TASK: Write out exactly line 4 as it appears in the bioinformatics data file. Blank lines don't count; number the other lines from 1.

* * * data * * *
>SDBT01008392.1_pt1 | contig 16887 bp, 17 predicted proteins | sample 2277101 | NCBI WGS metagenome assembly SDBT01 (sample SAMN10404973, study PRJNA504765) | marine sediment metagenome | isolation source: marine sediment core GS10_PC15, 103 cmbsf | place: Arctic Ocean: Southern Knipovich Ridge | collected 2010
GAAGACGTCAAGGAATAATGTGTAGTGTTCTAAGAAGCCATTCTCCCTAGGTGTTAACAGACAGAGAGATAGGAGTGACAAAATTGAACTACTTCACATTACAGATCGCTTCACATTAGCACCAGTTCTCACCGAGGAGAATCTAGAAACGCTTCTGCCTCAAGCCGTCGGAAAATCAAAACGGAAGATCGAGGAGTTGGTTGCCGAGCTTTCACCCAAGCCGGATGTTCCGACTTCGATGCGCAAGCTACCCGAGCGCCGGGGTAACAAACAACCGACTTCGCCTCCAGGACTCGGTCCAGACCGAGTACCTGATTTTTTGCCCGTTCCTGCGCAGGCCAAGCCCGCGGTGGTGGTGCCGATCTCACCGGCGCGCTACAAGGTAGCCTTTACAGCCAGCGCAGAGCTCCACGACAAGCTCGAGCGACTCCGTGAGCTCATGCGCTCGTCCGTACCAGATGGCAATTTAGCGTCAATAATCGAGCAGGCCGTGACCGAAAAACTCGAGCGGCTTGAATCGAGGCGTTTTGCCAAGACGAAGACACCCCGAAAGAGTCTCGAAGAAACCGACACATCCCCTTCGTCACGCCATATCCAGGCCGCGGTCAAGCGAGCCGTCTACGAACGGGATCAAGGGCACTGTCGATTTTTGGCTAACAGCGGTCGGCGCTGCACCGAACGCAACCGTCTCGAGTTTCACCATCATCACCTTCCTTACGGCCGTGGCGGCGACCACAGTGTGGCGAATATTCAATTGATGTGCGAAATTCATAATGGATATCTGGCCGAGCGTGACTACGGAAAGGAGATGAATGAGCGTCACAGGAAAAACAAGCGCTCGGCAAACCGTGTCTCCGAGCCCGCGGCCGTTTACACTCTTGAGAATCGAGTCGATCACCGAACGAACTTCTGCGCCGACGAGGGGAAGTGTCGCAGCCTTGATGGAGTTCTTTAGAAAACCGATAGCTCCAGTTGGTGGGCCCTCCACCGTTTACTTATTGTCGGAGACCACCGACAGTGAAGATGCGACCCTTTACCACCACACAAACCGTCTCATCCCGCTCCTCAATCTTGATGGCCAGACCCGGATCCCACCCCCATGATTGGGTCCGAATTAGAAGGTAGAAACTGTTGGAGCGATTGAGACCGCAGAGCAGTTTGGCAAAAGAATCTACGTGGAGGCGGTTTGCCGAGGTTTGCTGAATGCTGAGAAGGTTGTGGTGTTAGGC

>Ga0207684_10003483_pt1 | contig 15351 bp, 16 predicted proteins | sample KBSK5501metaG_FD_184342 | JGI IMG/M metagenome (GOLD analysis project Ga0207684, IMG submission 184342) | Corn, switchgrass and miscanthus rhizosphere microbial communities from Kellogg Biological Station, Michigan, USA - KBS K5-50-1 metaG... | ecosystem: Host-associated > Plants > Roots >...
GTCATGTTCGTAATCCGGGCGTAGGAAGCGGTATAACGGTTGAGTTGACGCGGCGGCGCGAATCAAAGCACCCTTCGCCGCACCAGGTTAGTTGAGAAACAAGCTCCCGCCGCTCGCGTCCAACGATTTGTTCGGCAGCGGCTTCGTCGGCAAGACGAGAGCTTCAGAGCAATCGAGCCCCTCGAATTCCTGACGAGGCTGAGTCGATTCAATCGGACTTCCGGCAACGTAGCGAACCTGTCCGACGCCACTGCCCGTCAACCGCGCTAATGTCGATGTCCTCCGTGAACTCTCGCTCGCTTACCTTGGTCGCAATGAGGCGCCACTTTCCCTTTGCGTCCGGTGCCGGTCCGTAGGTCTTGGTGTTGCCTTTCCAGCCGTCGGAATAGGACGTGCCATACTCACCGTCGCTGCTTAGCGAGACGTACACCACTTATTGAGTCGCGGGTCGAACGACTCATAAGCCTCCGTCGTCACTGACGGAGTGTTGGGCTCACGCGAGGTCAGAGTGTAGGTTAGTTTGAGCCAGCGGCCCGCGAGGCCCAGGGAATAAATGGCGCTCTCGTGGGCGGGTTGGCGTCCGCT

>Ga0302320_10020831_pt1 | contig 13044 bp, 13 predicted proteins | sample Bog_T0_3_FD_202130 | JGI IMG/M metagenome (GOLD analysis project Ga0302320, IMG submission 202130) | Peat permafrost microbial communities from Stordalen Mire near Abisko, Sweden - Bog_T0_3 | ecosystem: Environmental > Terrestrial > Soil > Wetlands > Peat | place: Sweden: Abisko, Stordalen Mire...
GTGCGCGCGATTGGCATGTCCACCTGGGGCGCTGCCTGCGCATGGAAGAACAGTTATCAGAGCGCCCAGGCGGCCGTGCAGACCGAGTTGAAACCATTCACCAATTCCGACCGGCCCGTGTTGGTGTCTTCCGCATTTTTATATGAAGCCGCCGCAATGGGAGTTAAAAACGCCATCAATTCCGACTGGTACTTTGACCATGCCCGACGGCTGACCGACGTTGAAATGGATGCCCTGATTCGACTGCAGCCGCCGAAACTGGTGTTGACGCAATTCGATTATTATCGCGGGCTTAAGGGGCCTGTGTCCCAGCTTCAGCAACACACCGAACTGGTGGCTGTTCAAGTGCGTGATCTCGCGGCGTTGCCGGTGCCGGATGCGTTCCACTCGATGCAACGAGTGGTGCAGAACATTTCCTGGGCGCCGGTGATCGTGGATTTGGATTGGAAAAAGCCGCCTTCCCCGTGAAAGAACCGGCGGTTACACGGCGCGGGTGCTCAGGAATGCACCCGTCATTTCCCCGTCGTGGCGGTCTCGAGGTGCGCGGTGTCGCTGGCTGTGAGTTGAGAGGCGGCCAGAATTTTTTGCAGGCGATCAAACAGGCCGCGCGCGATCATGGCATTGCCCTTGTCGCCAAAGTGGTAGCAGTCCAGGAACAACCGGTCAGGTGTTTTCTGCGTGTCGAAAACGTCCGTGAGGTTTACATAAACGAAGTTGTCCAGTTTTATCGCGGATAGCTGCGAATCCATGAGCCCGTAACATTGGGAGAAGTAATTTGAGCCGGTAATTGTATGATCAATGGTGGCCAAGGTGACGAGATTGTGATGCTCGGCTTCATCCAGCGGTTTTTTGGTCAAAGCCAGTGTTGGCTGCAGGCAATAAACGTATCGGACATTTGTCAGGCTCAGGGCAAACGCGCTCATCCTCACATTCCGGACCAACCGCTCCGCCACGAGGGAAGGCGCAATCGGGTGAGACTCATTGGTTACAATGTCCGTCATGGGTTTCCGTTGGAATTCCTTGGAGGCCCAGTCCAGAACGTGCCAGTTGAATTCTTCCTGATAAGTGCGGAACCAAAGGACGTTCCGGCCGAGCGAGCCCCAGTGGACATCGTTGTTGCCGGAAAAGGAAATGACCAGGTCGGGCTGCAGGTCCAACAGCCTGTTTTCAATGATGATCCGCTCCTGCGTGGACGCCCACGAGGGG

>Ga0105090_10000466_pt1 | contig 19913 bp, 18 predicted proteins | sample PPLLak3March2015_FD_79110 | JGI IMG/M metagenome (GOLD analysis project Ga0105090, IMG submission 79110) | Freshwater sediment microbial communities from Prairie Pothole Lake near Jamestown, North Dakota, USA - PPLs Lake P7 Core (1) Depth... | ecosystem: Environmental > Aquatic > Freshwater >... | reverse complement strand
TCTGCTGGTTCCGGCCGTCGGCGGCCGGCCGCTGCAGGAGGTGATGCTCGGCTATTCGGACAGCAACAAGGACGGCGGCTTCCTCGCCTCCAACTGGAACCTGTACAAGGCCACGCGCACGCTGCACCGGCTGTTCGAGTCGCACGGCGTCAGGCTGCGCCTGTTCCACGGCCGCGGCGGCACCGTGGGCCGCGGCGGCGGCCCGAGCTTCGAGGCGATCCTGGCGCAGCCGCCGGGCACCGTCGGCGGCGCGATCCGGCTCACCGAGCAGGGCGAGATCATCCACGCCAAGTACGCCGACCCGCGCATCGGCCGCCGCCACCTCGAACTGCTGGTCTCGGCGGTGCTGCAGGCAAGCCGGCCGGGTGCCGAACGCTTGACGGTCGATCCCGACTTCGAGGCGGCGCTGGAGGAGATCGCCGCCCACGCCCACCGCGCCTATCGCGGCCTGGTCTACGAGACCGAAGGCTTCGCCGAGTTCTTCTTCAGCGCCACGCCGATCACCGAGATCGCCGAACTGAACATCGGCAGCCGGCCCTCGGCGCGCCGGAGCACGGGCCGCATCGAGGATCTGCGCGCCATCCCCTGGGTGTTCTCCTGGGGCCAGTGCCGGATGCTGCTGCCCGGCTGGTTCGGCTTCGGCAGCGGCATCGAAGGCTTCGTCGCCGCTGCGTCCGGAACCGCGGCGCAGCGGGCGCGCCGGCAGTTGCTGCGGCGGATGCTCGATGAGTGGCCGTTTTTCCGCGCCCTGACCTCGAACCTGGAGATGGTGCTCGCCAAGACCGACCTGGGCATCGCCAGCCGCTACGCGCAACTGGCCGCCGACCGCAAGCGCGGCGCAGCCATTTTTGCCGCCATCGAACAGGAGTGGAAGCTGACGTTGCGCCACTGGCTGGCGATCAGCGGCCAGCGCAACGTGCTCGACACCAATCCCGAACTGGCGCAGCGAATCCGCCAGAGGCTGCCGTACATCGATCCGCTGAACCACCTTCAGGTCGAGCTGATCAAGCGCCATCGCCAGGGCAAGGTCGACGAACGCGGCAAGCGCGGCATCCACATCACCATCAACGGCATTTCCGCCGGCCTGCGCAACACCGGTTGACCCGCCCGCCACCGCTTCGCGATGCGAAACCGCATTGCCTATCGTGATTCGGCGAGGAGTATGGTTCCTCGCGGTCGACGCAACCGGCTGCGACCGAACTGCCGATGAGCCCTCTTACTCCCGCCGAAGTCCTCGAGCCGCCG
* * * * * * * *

GTCATGTTCGTAATCCGGGCGTAGGAAGCGGTATAACGGTTGAGTTGACGCGGCGGCGCGAATCAAAGCACCCTTCGCCGCACCAGGTTAGTTGAGAAACAAGCTCCCGCCGCTCGCGTCCAACGATTTGTTCGGCAGCGGCTTCGTCGGCAAGACGAGAGCTTCAGAGCAATCGAGCCCCTCGAATTCCTGACGAGGCTGAGTCGATTCAATCGGACTTCCGGCAACGTAGCGAACCTGTCCGACGCCACTGCCCGTCAACCGCGCTAATGTCGATGTCCTCCGTGAACTCTCGCTCGCTTACCTTGGTCGCAATGAGGCGCCACTTTCCCTTTGCGTCCGGTGCCGGTCCGTAGGTCTTGGTGTTGCCTTTCCAGCCGTCGGAATAGGACGTGCCATACTCACCGTCGCTGCTTAGCGAGACGTACACCACTTATTGAGTCGCGGGTCGAACGACTCATAAGCCTCCGTCGTCACTGACGGAGTGTTGGGCTCACGCGAGGTCAGAGTGTAGGTTAGTTTGAGCCAGCGGCCCGCGAGGCCCAGGGAATAAATGGCGCTCTCGTGGGCGGGTTGGCGTCCGCT